The City of Ice is the second in K.M. McKinley’s “The Gates of the World” series. We reviewed the first, “The Iron Ship” a while ago. It impressed with a sprawling and imaginative geography, as well as a social setting which was, at the very least, intriguing, whilst providing an enormous cast of well drawn characters to populate the world; it was a tour-de-force for the imagination, if a little lacking in focus. The City of Ice works hard to pare things back to a manageable level, and it succeeds – at least most of the time.
There continue to be a multitude of point-of-view characters. Several of the family Kressind are only available for key scenes, but others have an ongoing role in the narrative. There’s the heiress, determined to provide for those working in her mills, coming slowly around to unionisation as a binder for being humanitarian. There’s the speaker-to-the-dead, investigating why the recently deceased are stronger and more determined to hang around and make trouble for their descendants. Then there’s the shipwright, the man who built a craft of iron which is able to ross polar oceans, toward a purported hidden city. These are the Kressind siblings with the clearest roles; it’s interesting to see the Speaker wrestle with his conscience, a man determined to do the right thing – though perhaps not at any cost. He’s tenacious, determined to think things through – but has a willingness to compromise growing from the pressures on his character which is interesting to watch. By contrast, there’s the efforts by his sister to act as a focal point for labour rights. Here is someone insecure in their own heritage, but determined to forge onward, to take an aggressive role and lock down what they see as the right thing to do – via direct action and politivs, when required.
Both feel overshadowed by the engineer, the Kressind who created the impossible – a self propelled craft powered by magic, driving through the arctic seas in search of a lost city. There’s a certain idealism, and an Indiana-Jones quality to his ideals, which makes these sections especially piquant.
The Kressinds are joined by a large supporting cast, from the seemingly friendly but potentially lethal fae-esque creatures (one asks their putative master not to release them, because then the fae will be free to murder them), through mages, whose strength is based on their ability to shape reality to fit their perceptions, to the alien Morfaan, a seemingly advanced species, the remnants of whom are, at the very least, damaged, and may not be as benevolent as they appear.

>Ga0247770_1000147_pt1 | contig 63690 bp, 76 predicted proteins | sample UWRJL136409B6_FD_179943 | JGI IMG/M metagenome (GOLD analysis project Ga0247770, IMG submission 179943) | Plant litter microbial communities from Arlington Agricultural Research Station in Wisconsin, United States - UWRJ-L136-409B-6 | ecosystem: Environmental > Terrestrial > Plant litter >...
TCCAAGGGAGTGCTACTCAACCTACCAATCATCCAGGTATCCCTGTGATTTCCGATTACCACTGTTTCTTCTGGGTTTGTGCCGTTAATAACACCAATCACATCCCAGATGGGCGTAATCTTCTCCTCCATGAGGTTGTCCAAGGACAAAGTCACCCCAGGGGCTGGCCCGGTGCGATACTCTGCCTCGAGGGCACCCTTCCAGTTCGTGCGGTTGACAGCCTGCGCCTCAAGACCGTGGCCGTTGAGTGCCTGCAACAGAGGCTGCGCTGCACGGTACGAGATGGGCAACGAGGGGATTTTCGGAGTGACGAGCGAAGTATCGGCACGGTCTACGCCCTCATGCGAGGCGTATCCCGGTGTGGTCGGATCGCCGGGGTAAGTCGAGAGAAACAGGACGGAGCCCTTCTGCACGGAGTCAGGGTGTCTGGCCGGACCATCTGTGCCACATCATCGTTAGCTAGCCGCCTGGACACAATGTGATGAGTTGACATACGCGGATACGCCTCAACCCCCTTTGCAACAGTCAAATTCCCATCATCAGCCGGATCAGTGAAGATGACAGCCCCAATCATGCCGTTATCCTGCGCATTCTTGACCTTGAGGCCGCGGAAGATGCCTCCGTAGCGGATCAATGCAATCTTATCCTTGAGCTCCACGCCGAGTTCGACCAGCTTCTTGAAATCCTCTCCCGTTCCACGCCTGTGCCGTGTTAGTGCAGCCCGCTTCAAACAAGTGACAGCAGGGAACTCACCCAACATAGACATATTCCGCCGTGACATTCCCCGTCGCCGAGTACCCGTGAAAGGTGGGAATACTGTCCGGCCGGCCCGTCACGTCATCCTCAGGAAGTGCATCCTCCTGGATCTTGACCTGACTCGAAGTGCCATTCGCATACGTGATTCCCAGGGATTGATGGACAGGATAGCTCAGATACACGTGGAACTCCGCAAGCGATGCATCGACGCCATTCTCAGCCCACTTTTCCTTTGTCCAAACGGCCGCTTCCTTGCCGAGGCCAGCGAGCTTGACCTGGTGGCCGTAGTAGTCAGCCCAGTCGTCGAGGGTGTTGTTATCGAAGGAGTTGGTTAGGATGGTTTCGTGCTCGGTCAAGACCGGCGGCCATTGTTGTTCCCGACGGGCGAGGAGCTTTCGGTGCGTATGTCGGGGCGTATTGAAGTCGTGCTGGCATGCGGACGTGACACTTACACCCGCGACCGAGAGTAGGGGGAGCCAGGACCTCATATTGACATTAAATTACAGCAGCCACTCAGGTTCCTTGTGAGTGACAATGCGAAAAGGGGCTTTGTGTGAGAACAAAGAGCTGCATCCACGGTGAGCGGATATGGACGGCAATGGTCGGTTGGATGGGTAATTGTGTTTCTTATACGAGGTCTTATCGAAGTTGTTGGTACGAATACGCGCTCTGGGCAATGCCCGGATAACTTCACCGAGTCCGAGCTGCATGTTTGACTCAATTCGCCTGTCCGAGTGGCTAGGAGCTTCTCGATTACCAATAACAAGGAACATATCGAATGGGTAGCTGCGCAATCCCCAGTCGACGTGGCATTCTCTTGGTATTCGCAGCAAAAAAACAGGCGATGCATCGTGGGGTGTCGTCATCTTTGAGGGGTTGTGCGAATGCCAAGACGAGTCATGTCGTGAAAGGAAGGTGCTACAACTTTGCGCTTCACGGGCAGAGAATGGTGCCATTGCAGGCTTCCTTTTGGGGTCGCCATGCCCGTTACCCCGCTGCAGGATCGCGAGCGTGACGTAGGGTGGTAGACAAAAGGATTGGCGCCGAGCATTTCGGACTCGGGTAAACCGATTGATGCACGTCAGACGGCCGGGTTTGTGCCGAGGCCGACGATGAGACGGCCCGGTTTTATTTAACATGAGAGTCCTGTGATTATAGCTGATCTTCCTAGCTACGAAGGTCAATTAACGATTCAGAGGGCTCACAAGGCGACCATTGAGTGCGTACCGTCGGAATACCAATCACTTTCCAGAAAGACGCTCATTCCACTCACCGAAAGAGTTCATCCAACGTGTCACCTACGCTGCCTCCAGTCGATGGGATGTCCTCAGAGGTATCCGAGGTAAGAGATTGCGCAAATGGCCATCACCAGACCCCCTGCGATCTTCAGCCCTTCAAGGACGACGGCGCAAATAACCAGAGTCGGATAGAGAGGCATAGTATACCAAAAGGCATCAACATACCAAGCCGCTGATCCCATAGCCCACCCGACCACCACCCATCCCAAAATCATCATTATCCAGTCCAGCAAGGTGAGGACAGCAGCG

The result of which is, there’s a lot of fabulous character building on display here. It’s a diverse, complex cast, and the ties between friends and relatives are believably done, and just as fraught as you might expect.
The world is at least as broad as it was from the first book; but there’s a tighter focus here – the most memorable environs are those of the tundra surrounding the titular City of Ice. Its to McKinley’s credit that she can bring us a thriving urban cityscape, an urban metropolis brought together by expectation, a thronging mass of humanity, each individual part of a whole – and also the stark white of a polar region, populated by a small band of explorers, on the hard edge between life and slow starvation; both are plausible, and both feel real – the muttering heat of a city before the arrival of an expected sign, the hard deals and cut-throat politics – and the stark simplicity of the ice, driving towards and unknowable, seemingly impossible goal – in all cases, this is a world which lives and breathes, I’d love to see more of it, but as with the previous book in the series, I’m sure more will become available as the story continues.
The plot is, at least seemingly, more focused than the first book. We’re following an expedition toward a polar region on their quest, and tracking the Kressinds as they meddle in the politics of their region. Gradually, the feeling that there is more at stake becomes more concrete – though as always with the acquisition of knowledge, there’s a price to pay. This is a book with significant emotional depth, which is unafraid to explore both joy and sorrow, in the broader and the micro states – and the consequences that both can wreak on families. There’s some interesting revelations here, chasing up hints left in the first book – and some explosive and cleverly defined magic as well. There’s duels, which I admit I sat through with heart in mouth – and compromises, and alliances and stark betrayals.
In the end, this is an excellent sequel, ne which delivers on the promise of its predecessor. It may lose some mystique by beginning to explain some of the mysteries left by the previous volume, but it’s a tighter and better crafted volume overall – and a fascinating addition to the series. You’d need to read the first volume to really keep track of what’s going on – but having done so, this second volume gives you access to rich characters, in a vivid and convincing world – and I, for one, want to know where they go next.